Michelle Rodriguez has made a career out of playing badass ladies you do not want to cross, but she says she is ready to put those days behind her to embrace more feminine roles. To this we say: Noooooo! We understand her desire to branch out, but she is just too good at being bad!
Here's a look at M-Rod in all her tough chica glory. Tell us: Which is your favorite role?
1. Michelle Rodriguez: Battle: LA
Battle: Los Angeles (2011)
In the upcoming sci-fi thriller Battle: Los Angeles, Michelle is an Air Force Tech Sergeant fighting an invading force of aliens hell bent on taking the west coast city. Rodriguez is claiming this is her last tough girl role, telling any reporter who will listen, "I'm done with it, by the way…It's a decade, and I'm tired of it. I'm tired of holding a gun, I'm tired of being a man. You don't have to be a man to be strong. And I'm kind of embracing the estrogen now."
2. Michelle Rodriguez: Machete
In Robert Rodriguez’s Mexploitation flick Machete, an eye-patch wearing Rodriguez plays a revolutionary named Luz who has stepped back from her leadership role in order to lay low and run a taco truck—or so it seems. Luz is never too far from the action, and is actually running a covert operation that helps immigrants all across the United States. Luz eventually teams up with Machete to take down Von Jackson (Don Johnson) and his band of aggressive border vigilantes.
3. Michelle Rodriguez: Avatar
Trudy Chacón, Michelle’s character in James Cameron’s Avatar, was ordered to support the Avatar Program, but only a fool would mistake the independent Michelle for someone who takes orders! Flying over the Na’vi’s Tree of Life like a king saddled on a high horse, Trudy—a SecOps pilot who was sympathetic to the Na’vi—helped Jake (Sam Worthington) destroy Colonel Quaritch’s (Stephen Lang) Dragon Assault Ship. In the end she may have died in her Samson aircraft, but in typical Michelle fashion — she went down fighting!
4. Michelle Rodriguez: Battle in Seattle
Battle in Seattle (2007)
In Stuart Townsend’s directorial debut, Michelle plays Lou, a passionate young woman who joins a group of anti-globalization activists to stop the 1999 WTO meetings. Based on the real-life events surrounding the four days of protests that rocked the WTO conference, Rodriguez said that the film reminded her that “the power to unify with the masses can be life-changing for everyone."
5. Michelle Rodriguez: S.W.A.T.
In the action thriller S.W.A.T., Rodriguez starred opposite Colin Farrell as a member of the LAPD's Special Weapons and Tactics team. Loosely based on the 1997 North Hollywood shootout, Rodriguez plays a police officer who is recruited into the special unit after the team botches a mission and accidently wounds a hostage. The team is eventually tasked with transporting a notorious drug dealer into federal custody after he makes a public offer to pay anyone able to free him $100 million.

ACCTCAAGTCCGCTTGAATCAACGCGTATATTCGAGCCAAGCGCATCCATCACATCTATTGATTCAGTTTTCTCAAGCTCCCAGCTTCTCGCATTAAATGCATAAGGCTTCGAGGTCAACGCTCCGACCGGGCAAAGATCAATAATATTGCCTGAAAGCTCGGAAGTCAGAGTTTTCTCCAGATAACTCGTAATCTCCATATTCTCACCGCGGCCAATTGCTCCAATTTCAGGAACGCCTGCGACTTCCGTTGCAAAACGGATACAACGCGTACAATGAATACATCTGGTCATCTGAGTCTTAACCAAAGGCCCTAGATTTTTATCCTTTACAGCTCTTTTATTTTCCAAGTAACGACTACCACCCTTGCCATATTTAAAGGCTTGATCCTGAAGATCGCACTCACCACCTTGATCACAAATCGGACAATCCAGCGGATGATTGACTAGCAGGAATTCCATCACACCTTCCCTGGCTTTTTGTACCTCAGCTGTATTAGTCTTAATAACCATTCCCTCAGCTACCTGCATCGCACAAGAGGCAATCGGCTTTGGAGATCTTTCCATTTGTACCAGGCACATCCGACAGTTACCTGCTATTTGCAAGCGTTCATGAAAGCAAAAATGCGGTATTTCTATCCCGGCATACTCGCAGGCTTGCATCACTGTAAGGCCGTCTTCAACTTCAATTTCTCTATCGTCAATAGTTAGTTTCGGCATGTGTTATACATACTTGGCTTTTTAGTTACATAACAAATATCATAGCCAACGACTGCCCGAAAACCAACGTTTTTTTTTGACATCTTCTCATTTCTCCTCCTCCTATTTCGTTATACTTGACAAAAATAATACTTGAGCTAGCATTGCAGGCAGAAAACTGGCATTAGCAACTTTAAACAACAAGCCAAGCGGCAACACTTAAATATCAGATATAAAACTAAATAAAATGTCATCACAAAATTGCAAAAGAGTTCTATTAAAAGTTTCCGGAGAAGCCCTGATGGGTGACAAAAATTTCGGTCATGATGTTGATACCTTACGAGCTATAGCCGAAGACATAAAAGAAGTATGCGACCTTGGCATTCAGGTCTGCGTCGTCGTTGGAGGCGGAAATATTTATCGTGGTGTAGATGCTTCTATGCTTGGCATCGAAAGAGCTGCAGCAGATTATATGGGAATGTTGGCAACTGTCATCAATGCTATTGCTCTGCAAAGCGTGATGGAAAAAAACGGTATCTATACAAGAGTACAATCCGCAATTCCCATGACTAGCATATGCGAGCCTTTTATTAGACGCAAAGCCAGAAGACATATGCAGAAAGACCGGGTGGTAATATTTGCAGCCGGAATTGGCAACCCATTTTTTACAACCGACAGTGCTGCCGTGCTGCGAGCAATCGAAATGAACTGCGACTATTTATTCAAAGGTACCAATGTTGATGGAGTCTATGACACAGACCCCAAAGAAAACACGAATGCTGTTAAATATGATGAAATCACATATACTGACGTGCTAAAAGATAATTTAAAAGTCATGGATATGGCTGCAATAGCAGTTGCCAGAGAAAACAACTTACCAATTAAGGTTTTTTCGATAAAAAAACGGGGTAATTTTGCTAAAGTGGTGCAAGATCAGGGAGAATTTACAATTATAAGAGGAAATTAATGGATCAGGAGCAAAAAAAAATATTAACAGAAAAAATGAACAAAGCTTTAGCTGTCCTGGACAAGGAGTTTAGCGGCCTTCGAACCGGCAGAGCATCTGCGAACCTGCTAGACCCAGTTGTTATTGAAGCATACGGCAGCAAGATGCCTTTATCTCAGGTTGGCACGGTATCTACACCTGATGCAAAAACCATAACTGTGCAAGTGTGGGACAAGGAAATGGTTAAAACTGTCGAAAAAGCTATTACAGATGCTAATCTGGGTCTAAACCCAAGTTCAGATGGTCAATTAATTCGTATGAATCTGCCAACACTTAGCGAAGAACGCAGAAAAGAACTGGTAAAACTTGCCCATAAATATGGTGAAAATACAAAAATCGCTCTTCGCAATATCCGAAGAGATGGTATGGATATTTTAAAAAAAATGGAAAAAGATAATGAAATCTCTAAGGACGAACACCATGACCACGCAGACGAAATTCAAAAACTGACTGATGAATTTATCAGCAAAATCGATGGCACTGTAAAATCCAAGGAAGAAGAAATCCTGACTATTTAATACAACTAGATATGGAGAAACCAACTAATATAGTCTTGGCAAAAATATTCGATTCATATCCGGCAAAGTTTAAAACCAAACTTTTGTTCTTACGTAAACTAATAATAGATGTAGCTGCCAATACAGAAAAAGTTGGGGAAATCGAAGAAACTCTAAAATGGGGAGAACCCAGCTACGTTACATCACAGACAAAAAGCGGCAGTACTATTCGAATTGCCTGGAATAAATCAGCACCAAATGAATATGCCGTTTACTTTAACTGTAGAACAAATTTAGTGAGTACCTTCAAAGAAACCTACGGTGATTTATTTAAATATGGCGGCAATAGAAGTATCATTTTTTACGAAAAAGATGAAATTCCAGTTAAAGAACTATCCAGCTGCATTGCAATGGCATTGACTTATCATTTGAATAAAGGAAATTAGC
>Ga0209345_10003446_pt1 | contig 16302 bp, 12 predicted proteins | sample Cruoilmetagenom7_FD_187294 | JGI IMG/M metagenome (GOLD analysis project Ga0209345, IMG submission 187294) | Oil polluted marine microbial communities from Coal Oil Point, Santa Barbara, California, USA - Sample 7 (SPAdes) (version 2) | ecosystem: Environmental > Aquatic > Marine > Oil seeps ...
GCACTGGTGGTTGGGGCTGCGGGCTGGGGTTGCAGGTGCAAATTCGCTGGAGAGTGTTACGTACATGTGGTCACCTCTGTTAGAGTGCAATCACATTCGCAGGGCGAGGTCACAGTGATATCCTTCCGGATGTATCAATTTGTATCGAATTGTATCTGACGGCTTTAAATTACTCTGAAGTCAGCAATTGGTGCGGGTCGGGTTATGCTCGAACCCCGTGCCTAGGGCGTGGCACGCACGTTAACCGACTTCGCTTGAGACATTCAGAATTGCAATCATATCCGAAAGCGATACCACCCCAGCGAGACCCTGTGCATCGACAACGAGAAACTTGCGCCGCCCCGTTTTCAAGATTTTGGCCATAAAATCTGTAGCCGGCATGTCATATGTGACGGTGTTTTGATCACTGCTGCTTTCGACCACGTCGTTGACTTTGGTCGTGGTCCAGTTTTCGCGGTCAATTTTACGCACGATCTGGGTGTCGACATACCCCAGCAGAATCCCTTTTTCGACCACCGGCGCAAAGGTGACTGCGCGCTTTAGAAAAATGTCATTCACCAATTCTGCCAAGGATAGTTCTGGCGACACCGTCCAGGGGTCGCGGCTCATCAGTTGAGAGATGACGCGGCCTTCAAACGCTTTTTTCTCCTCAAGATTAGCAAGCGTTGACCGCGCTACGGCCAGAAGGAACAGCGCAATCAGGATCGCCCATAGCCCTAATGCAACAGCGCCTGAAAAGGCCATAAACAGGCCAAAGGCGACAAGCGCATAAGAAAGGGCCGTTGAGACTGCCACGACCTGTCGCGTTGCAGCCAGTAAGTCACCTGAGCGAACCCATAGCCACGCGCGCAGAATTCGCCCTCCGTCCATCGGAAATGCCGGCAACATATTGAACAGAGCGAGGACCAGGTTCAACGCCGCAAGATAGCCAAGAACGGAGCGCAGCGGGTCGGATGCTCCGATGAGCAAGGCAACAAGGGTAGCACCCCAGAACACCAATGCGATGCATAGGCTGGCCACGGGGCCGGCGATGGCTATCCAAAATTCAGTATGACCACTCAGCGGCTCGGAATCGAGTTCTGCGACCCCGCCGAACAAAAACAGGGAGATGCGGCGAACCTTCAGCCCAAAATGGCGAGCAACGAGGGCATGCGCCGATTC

6. Michelle Rodriguez: Resident Evil
Resident Evil (2002)
Michelle’s role in this $102 million-dollar grossing horror film, which is based on the video games Resident Evil and Resident Evil 2, is that of a commando named Rain, who, while other commandos are dropping like flies around her, manages to stay alive long enough to disable “The Queen.” In the end, she’s infected when she gets bitten during a battle with zombies, but as usual, Michelle isn’t afraid to die — not for a second.
7. Michelle Rodriguez: The Fast & The Furious
The Fast & The Furious (2001)
Michelle played street racer/fuel tank hijacker Letty and girlfriend to Dominic Toretto (Vin Diesel) in four of the Fast & the Furious movies — and while Vin's guns are on full display in those wife beaters — everyone watching the film knows that it's Michelle's character that you don't want to mess with.
8. Michelle Rodriguez: Girlfight
When you think of Latina trailblazers, women in their fifties — like Hilda Solis and Sonia Sotomayor— come to mind. But at the tender age of 21, with her role as Diana Guzman in Girlfight, Michelle became a pioneer for young Latinas who saw her work and had an epiphany: they, too, could be unapologetic, empowered, and butt-kicking. What makes Michelle's work in the film so great is that Hollywood doesn't typically like its females fiery and temperamental, yet Michelle's character — a misbehaved high school senior who turns to boxing to work out her anger issues — is both. Check out the reviews for her work in the film. They say it all.